The national museum had an exhibition on design (Dreadful delight), covering interior design and trends in design from the early 18th century to our modern society….exquisite antiques to wonderfully kitch, it is all there. And a huge exhibition on art work with a special exhibition of Alexander Roslin. I went through the whole museum which took me far over two hours and by some stage I couldn’t care less about Roslin and which royal face he captured when. All his portraits started looking the same. By that time, my back was killing me and my head was pounding and I was thirsty, not to mention ravishingly hungry. I couldn’t get out of the museum fast enough! Into the rain. Searching for food and water. Into the mall. I hate malls. Nevertheless, I found food and sheler there.

And then I decided I was also done with culture and history and sightseeing. I felt only like sitting. Doing nothing, except maybe shamelessly stare at people. So I stayed in the mall and only moved from seat to seat. At the same time making it my mission to discover the best carrot cake in the mall. Which I did. Fantastic! It seems like tradition to decorate a slice of carrot cake with a Cape gooseberry in Sweden, just in case you’re wondering what is sitting on top of this carrot cake in the next sketch. It is accompanied by hot chocolate, which unfortunately seems to look more like Coke!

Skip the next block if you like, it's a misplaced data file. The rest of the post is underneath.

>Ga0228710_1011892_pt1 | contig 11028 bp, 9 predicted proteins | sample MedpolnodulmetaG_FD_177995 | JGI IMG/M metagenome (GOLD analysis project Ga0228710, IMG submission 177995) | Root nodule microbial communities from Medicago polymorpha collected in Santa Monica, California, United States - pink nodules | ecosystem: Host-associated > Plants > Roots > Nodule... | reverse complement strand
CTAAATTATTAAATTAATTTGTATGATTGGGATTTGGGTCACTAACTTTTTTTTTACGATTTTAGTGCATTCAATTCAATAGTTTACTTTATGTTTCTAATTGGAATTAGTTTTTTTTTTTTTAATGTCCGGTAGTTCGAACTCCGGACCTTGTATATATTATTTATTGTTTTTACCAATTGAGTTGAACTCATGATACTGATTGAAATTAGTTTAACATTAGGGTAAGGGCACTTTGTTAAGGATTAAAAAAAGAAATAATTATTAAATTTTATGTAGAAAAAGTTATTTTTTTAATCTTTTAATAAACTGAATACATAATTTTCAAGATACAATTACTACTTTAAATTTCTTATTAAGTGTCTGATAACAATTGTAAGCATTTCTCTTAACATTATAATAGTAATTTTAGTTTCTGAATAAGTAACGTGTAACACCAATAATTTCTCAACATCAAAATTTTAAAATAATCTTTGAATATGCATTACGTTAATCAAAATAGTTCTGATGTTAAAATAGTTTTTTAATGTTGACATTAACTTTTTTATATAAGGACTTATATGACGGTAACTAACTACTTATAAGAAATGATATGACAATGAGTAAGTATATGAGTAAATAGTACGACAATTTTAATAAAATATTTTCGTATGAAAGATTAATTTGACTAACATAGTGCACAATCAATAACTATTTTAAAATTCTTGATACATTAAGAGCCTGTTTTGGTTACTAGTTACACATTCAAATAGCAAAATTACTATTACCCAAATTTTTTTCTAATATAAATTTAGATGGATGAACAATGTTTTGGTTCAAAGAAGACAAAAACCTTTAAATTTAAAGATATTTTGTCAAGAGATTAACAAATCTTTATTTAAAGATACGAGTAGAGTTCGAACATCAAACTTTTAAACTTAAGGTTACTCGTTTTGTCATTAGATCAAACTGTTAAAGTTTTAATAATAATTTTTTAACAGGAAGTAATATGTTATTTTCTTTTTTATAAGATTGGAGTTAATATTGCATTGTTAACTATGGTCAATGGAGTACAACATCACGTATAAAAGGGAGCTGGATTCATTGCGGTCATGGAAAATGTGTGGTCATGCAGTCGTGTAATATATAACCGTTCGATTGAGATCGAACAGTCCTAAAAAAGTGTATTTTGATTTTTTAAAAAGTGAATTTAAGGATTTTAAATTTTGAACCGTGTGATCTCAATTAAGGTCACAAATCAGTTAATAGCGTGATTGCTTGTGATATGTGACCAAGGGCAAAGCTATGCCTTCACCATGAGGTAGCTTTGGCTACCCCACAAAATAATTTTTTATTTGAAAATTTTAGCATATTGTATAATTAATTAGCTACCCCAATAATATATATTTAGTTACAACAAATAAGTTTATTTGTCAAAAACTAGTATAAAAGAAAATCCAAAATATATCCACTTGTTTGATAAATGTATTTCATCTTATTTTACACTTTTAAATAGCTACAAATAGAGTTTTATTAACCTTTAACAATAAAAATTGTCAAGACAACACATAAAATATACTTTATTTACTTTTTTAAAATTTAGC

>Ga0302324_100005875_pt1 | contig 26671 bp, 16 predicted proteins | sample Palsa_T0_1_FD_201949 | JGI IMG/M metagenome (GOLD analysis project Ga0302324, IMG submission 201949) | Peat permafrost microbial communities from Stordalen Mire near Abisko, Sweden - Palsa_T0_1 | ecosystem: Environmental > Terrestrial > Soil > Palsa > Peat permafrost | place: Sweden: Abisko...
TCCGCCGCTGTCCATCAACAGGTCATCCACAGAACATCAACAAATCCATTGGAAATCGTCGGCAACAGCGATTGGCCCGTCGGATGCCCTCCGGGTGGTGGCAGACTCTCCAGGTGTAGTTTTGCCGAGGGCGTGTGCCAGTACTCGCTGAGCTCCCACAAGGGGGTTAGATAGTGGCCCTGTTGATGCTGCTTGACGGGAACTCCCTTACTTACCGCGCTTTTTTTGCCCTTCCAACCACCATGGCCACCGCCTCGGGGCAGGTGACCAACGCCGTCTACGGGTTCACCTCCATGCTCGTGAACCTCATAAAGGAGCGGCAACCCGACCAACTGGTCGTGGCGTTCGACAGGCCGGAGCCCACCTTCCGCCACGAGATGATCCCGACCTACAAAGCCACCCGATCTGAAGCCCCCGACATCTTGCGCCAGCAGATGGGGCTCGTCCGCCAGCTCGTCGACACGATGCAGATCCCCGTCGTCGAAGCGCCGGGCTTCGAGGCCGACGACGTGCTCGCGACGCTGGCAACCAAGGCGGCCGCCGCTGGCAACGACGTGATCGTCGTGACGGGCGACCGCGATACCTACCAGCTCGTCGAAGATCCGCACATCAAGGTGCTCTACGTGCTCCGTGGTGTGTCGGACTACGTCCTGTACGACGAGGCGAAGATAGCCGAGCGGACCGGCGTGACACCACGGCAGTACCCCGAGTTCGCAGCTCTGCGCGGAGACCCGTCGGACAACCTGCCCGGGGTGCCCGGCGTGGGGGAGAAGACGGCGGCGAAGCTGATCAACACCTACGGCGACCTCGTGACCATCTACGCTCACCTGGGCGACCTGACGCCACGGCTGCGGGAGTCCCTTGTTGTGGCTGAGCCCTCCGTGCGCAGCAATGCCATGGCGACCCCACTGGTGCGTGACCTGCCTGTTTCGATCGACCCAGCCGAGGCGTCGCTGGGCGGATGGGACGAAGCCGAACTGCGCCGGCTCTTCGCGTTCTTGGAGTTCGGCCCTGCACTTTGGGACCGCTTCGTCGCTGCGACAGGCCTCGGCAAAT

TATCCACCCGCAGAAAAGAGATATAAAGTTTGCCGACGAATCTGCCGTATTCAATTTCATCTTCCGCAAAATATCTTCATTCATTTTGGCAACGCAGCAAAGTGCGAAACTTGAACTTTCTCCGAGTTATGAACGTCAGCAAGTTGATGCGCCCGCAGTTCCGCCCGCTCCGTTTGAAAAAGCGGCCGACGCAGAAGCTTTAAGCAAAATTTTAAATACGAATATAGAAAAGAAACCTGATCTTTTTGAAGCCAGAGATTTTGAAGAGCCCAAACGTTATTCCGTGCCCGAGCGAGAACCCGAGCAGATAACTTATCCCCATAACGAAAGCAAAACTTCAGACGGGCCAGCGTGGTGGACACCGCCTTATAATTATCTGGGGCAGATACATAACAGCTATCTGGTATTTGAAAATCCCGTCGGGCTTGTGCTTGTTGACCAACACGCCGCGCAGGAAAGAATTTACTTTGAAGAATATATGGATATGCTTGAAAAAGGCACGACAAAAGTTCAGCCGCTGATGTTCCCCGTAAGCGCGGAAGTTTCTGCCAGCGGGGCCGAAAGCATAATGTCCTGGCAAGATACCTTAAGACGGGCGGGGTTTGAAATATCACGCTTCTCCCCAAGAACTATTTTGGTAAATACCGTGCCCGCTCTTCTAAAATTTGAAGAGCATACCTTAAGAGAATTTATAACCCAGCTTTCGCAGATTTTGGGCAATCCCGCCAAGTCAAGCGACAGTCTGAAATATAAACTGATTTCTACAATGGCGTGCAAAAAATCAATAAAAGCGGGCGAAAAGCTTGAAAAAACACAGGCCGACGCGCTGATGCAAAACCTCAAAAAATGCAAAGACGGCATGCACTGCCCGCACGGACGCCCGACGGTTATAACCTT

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Pen and W&N WC in handmade sketchbook

While I was feasting on my third trial of carrot cake and waiting to go to the airport, I captured a little of the optimistic and enthusiastic spirit of the young Swedish mothers and babies …..everywhere…. lots of them! Only in the coffee shop I was sitting, I counted 6 pretty mothers with their cute babies! Could it be the long dark days, all the candles and the cold weather?

These two strollers turned out real wonky and definitely wouldn’t keep any baby safe, but thankfully as a sketch it doesn’t have to be safe.

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Pen and Yarka  WC in handmade sketchbook